The silly season has ended a little earlier than planned in Scotland after Kezia Dugdale, the Scottish Labour leader, resigned yesterday.
There are competing theories as to why she did so: the official version is that she “reassessed her life” after the death of a friend, but there are also suggestions that she was “forced out by JC’s mob” and was facing a leadership challenge.
Over at the Spectator Fraser Nelson supports both stories at once, accepting Dugdale’s stated reasons her decision to quit whilst suggesting that the long-term prospect of a Corbynite putsch may have motivated it. That may be closest to the truth.
Already, the debate over her legacy has started. Nelson argues that she was a good leader, citing the general election result and her abilities as a debater, and Euan McColm believes that she was a higher-calibre candidate than any of her would-be successors.
Isabel Hardman disagrees, and takes a much dimmer view. She highlights Dugdale’s unforced errors on the constitution, which ceded precious ‘Unionist’ territory to Ruth Davidson’s Tories, and her indulging the Left by adopting divergent policy on reserved issues such as Trident.
Worse, perhaps, is the fact that the timing of her resignation pulls the rug from under her moderate allies in the wider Labour Party.
One of Dugdale’s triumphs as leader was to win the right for the Scottish and Welsh leaders to nominate their own representatives to Labour’s National Executive Committee. This very important body has until now been finely balanced between Corbynite and anti-Corbynite members… until now.
Alex Rowley, the interim leader of Scottish Labour, is a Jeremy Corbyn man. According to Stephen Bush, giving him the opportunity to fill the NEC slot “would tip the balance of the party’s ruling executive from hung between Corbynsceptics and Corbynites to a narrow majority for Corbyn.” And right before conference, too.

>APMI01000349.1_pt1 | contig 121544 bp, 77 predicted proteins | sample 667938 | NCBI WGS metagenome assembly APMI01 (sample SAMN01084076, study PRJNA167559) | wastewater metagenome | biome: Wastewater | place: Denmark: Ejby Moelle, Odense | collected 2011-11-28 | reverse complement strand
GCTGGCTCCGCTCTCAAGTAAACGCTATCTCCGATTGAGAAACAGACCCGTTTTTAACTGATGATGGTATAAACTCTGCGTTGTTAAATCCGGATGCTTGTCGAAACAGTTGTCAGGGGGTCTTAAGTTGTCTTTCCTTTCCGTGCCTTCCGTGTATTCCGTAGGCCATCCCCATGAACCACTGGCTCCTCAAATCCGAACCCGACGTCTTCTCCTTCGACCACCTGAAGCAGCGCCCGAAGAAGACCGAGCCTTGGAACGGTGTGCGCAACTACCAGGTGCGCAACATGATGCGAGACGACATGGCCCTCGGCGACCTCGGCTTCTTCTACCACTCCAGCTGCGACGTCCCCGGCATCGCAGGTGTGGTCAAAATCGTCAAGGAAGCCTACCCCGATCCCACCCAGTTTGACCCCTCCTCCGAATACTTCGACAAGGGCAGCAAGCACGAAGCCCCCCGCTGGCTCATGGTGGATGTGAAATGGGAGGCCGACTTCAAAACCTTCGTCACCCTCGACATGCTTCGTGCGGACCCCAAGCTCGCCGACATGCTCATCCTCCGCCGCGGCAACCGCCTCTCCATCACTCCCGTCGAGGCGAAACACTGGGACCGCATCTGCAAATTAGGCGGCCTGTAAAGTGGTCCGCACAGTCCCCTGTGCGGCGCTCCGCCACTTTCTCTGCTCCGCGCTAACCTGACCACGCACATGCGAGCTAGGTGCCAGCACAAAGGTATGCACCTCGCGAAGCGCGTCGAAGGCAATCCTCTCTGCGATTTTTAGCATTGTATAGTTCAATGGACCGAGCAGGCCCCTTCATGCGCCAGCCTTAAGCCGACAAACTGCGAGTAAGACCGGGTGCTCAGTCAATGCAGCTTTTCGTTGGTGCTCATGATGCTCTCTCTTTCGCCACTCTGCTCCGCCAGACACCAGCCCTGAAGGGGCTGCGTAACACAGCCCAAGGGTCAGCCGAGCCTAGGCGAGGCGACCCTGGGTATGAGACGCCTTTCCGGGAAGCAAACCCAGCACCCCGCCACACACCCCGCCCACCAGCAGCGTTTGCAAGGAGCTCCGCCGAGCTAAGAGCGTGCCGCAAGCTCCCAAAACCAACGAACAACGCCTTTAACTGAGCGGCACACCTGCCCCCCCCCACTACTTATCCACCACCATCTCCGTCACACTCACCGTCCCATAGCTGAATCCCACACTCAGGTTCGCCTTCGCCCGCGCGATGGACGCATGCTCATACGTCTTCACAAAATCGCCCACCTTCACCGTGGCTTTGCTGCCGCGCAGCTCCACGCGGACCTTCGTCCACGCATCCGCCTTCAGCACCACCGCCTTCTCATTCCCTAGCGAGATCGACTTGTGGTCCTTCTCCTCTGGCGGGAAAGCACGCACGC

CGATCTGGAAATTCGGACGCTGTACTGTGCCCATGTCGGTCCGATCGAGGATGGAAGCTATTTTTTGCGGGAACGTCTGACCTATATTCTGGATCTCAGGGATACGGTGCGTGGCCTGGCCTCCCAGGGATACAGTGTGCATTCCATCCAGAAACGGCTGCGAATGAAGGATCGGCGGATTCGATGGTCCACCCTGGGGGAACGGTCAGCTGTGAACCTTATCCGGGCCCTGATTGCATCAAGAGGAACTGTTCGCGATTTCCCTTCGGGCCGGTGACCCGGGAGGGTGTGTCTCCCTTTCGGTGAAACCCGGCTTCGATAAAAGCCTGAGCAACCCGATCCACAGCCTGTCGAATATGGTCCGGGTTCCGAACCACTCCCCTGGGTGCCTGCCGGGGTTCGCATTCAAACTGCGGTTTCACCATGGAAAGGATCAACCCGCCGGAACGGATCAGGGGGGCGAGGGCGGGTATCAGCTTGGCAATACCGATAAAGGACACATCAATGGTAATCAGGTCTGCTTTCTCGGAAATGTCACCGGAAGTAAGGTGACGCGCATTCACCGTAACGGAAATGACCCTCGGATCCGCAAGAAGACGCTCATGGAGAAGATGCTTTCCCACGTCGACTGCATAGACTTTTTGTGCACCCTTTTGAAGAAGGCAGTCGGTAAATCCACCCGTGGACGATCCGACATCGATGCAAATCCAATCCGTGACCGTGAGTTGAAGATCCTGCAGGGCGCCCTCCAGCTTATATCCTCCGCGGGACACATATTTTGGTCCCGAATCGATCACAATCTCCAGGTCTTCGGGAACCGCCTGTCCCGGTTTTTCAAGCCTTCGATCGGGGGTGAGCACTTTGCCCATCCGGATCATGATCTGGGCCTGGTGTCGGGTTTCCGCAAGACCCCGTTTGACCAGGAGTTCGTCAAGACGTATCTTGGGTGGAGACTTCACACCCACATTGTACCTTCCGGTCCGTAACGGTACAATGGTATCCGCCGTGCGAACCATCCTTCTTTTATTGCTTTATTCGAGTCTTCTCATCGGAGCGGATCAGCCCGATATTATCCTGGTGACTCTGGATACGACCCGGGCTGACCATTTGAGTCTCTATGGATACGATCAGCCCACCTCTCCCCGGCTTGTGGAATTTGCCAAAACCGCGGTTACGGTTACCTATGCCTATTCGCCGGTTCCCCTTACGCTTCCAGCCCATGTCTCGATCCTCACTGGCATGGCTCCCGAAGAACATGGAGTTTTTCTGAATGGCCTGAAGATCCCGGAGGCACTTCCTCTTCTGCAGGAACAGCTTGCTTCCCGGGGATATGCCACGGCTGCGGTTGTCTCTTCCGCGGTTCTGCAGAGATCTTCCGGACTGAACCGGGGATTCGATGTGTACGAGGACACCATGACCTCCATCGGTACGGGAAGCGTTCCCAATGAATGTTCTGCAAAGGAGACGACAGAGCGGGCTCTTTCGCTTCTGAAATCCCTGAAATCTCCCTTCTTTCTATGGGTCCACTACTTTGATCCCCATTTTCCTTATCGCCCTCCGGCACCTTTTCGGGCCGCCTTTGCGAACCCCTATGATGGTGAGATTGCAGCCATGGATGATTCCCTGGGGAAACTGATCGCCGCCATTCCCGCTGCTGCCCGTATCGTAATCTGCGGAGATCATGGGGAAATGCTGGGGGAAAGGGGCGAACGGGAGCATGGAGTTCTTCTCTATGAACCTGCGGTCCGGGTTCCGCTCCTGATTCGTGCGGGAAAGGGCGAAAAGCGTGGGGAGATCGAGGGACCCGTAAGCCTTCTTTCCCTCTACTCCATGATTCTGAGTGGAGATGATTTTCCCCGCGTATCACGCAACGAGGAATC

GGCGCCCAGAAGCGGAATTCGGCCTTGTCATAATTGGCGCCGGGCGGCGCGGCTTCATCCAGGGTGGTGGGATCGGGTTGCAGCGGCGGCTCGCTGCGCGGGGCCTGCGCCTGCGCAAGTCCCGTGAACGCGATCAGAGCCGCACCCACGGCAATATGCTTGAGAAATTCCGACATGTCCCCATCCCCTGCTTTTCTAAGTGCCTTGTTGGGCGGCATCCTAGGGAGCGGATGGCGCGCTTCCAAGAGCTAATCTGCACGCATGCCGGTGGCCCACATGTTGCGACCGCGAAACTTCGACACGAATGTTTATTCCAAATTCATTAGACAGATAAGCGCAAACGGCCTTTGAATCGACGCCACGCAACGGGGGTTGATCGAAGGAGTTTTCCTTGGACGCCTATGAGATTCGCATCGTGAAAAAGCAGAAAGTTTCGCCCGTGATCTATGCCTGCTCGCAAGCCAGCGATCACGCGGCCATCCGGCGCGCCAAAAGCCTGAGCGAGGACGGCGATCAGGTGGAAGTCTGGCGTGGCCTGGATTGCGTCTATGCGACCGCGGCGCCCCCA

Nor is this just a short-term boon. According to both Bush and Chris Deerin, whoever succeeds Dugdale is almost certain to be a much stronger public supporter of Corbyn if not an out-and-out Corbynista. As far as the leadership is concerned that will be a clear upgrade from Dugdale, who backed Owen Smith’s leadership challenge after the EU referendum.
All this will be welcome news to Davidson, who may be able to woo more pro-UK voters who have stuck with Labour thus far but are alienated by anything that smacks too strongly of actual socialism. And if an openly non-Unionist candidate such as Rowley wins it would again likely see a fresh wave of defectors as unionist voters abandoned Labour.
Regardless of the extent to which Dugdale can take the credit, Labour is in a better position in Scotland than it expected to be 12 months ago. The SNP are struggling, caught between public opinion and the mismanaged expectations of their base and tired after a decade in office. Voters who backed independence out of left-wing despair at Britain are tempted by Corbyn’s prospects.
The coming leadership battle will be fought out not only between left and right, but between those for whom Labour is a unionist party and those for whom support for the United Kingdom is tactical and mercenary.
It will decide which voters the party attempts to woo (and perhaps more importantly, not woo) ahead of the next Scottish elections. If they alienate the right people, could make the difference in Davidson’s bid to be First Minister.